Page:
Cleverly the author slowly builds tension and suspense as events unfold and Jae joins the Guardians of Shinshi to search for the orb; a quest that takes Jae, Marc and Michelle far from safety on a mission of mercy to North Korea. Entwined in a supernatural tale of courage, hope and love Christina Farley has blended magical creatures which are innovative and frightening like the dalgyal guishin, ghosts that bring death, fire-breathing dragons and blood weasels with their poisonous bite. To generate continuity from one story to the next she's woven in highlights from the previous novel through Jae's remembrances and in conversations. With every momentous event the drama, excitement and tension escalates until it explodes in a shocking conclusion that begs for a third book.

In this story Jae Hwa is stronger but naturally more paranoid after her experience with Haemosu. Although feisty and defiant loud noise and crowds make her jittery. She's a competent warrior but because of being half mortal constantly doubts her ability to defeat Kud, just as she questions whether or not to use the power of the orb herself. Jae's romance with Marc has grown stronger, although he tends to be overprotective, willing to sacrifice himself to save her. Michelle constantly badgers Jae about her secretiveness, wanting to be included in the thrill of adventure. Although a loyal friend she tends to be self-indulgent and easily manipulated which gets her into trouble when she ignores Jae's advice after meeting Kang-dae, a cocky deceiver. But of all the characters that add to the energy, anticipation and drama of this tale Kud is a formidable antagonist who threatens Jae bodily, as well as her sanity and any hope for a future with Marc.

"Silvern, " the gripping second installment in the "Gilded Series" is a nail-biter from beginning to end. As a reader who wants to see justice triumph in the end, I am looking forward to reading the next episode in Jae's adventure.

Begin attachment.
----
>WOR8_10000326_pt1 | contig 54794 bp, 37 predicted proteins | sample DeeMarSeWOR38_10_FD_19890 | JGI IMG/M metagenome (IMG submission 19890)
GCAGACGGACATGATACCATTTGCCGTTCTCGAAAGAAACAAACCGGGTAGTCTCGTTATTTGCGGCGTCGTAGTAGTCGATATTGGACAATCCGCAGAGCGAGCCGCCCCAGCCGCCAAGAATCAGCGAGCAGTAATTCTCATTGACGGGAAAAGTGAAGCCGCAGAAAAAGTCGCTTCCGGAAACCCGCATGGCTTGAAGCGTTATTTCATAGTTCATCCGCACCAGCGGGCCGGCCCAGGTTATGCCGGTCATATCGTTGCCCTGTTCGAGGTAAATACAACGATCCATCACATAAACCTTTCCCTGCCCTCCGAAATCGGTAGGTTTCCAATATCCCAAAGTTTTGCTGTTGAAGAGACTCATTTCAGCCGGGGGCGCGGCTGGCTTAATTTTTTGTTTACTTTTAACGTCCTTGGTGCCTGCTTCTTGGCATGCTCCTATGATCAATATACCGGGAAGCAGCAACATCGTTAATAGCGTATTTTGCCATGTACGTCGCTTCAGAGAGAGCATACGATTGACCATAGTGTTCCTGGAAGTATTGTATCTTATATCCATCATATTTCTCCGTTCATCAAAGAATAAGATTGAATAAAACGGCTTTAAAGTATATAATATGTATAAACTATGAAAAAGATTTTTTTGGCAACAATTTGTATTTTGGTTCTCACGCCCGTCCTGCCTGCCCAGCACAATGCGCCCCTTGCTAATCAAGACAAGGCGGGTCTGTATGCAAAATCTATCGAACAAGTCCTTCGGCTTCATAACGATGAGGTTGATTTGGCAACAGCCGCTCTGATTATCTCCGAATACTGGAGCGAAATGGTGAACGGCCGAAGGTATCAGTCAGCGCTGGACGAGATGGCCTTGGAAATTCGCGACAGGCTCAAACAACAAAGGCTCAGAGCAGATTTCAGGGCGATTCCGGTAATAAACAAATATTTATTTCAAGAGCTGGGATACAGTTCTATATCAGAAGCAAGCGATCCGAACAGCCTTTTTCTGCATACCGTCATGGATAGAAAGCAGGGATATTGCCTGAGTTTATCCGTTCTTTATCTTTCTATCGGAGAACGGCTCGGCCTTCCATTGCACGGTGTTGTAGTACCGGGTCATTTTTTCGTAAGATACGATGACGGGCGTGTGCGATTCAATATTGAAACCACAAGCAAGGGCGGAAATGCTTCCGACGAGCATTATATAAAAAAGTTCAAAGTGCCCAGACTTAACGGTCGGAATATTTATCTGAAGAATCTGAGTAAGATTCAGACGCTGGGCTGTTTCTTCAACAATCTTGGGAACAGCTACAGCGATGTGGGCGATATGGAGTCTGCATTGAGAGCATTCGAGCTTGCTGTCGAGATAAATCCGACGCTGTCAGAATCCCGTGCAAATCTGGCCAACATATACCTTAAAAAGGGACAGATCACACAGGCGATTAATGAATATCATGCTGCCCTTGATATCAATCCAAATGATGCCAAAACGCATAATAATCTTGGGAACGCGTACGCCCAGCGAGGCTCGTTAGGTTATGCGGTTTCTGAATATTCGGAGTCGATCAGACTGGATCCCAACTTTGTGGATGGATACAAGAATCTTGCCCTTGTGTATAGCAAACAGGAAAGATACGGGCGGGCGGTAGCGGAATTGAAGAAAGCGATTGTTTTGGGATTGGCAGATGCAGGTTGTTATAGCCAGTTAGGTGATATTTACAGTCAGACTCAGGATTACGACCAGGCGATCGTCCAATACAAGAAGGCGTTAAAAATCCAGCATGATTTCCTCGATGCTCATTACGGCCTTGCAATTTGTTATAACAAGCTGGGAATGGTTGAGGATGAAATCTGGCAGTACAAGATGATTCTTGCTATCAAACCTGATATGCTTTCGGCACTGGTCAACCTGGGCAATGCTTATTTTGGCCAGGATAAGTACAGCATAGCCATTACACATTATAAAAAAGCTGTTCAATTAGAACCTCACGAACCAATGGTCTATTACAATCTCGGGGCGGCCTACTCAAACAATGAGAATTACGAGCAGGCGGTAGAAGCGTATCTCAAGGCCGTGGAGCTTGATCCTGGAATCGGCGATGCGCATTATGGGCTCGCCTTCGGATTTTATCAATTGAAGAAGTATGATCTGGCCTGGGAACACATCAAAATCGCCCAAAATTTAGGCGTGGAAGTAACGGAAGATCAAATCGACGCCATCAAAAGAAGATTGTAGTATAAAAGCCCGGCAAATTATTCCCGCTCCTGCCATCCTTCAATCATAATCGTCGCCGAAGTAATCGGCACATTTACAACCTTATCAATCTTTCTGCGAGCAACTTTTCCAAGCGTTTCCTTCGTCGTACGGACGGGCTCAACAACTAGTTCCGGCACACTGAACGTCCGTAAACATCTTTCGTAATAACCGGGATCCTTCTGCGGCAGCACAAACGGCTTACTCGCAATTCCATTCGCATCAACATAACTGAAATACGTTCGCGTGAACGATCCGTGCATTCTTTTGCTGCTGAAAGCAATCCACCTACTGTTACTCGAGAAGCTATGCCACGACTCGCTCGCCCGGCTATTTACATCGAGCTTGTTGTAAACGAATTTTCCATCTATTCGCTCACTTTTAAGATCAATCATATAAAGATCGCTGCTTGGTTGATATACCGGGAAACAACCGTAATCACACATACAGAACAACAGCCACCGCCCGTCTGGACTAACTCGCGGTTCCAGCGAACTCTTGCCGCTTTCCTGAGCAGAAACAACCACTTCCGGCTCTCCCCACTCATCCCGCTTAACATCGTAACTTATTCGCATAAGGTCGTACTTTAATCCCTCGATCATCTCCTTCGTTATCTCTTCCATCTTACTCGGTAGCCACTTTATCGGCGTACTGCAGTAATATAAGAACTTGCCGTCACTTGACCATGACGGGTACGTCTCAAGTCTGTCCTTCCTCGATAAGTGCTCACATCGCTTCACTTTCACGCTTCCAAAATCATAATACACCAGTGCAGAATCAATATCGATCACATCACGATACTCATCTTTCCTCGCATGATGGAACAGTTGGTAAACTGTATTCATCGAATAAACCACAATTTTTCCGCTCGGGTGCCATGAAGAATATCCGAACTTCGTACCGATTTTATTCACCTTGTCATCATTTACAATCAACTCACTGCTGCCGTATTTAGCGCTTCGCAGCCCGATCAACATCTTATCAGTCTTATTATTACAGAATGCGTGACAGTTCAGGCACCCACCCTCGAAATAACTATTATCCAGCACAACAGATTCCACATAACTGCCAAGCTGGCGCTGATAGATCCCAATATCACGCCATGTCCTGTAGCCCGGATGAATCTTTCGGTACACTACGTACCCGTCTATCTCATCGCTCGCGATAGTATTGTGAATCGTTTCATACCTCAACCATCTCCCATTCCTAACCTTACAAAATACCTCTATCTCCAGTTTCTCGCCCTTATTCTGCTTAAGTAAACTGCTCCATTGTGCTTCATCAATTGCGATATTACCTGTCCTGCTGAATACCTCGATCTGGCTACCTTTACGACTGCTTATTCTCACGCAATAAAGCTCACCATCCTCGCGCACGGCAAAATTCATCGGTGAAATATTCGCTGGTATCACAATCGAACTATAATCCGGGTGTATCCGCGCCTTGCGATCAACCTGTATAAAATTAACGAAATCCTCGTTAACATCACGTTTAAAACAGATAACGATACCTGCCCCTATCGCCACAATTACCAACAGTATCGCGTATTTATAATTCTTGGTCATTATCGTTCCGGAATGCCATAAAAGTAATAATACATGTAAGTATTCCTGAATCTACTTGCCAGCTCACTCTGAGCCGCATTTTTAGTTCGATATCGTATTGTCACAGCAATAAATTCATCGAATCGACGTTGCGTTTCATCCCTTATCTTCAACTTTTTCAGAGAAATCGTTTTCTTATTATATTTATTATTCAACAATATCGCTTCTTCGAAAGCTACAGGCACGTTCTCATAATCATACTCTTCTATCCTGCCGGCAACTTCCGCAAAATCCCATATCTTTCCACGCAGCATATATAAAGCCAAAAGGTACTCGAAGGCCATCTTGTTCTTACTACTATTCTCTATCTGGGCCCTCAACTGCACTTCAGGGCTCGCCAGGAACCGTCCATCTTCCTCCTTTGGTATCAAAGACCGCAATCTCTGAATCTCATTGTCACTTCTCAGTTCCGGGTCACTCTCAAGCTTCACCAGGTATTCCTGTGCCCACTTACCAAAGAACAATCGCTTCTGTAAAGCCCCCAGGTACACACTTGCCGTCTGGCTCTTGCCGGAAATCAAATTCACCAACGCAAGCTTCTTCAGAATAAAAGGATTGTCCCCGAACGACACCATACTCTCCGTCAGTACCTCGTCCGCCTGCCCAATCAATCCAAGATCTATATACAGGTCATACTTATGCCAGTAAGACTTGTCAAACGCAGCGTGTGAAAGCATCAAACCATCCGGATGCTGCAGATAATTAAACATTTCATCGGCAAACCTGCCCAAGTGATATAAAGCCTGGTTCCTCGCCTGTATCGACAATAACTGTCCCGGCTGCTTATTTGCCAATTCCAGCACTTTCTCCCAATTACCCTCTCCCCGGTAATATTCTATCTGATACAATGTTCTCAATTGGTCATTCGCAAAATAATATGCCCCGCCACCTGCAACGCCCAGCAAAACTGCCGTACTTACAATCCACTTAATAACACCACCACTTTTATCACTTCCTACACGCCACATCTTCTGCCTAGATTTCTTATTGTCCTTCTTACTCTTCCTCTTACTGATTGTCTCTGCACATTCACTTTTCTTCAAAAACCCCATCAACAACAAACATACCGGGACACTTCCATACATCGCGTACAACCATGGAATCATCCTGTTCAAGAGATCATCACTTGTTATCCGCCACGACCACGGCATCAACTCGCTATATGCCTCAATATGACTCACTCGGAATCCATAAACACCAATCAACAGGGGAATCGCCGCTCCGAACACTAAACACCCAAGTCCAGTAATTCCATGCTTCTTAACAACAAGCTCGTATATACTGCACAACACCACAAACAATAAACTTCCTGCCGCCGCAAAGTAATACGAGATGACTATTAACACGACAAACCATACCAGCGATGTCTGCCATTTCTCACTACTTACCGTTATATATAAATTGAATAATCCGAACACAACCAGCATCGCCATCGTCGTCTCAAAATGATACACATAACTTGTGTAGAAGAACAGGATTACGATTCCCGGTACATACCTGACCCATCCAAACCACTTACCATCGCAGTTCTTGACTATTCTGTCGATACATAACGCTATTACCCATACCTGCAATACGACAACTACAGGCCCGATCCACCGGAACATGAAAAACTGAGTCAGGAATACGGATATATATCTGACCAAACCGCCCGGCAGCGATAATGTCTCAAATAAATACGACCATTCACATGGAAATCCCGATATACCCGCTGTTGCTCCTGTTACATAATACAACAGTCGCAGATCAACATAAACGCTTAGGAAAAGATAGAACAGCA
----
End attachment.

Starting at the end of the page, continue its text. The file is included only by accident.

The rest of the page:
Profile Image for Rae Sontheyon.
263 reviews17 followers
December 6, 2014
If you haven't read Gilded go right now and do so! This series is unique, interesting and just adventurous in a way that keeps you on the edge especially in this sequel. Jae Hwa was on a race against time trying to save not only her self and her family once again but the world too. Which is not a normal issue for a teenage girl to face, so it's great that Jae Hwa discovers she may not be so normal and makes some decisions in this book that will change not only her life but the fate of everyone she knows as well.

Jae Hwa is by far becoming one of my all time favorite heroines, why you ask? Because she's tough and real and still loves. This girl continually has life get turned upside down and yet she still wants to live it and make it better, especially for all her friends and family. Sure not all teens can relate to immortals trying to kill you, but many can relate to horrible situations that influence their llives in which they still have to try and find a way to keep positive attitudes while working through it. Bottom line, Friends and family are the important things in life and Jae Hwa clearly believes that and fights for them, no matter the cost.